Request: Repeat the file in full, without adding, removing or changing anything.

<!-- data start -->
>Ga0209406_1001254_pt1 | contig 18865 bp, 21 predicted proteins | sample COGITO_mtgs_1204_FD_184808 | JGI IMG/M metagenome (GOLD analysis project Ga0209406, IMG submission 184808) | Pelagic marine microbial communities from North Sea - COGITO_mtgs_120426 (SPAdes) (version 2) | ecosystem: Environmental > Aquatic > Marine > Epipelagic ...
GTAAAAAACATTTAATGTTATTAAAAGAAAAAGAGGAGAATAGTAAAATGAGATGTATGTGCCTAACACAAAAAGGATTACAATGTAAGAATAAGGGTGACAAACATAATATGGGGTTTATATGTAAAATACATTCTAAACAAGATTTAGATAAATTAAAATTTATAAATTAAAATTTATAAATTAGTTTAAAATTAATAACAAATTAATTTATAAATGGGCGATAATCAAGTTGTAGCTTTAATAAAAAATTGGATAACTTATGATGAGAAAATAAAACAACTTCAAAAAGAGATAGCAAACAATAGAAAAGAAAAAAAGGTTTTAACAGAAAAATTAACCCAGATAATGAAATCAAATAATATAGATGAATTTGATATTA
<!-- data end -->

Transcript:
>Ga0209406_1001254_pt1 | contig 18865 bp, 21 predicted proteins | sample COGITO_mtgs_1204_FD_184808 | JGI IMG/M metagenome (GOLD analysis project Ga0209406, IMG submission 184808) | Pelagic marine microbial communities from North Sea - COGITO_mtgs_120426 (SPAdes) (version 2) | ecosystem: Environmental > Aquatic > Marine > Epipelagic ...
GTAAAAAACATTTAATGTTATTAAAAGAAAAAGAGGAGAATAGTAAAATGAGATGTATGTGCCTAACACAAAAAGGATTACAATGTAAGAATAAGGGTGACAAACATAATATGGGGTTTATATGTAAAATACATTCTAAACAAGATTTAGATAAATTAAAATTTATAAATTAAAATTTATAAATTAGTTTAAAATTAATAACAAATTAATTTATAAATGGGCGATAATCAAGTTGTAGCTTTAATAAAAAATTGGATAACTTATGATGAGAAAATAAAACAACTTCAAAAAGAGATAGCAAACAATAGAAAAGAAAAAAAGGTTTTAACAGAAAAATTAACCCAGATAATGAAATCAAATAATATAGATGAATTTGATATTA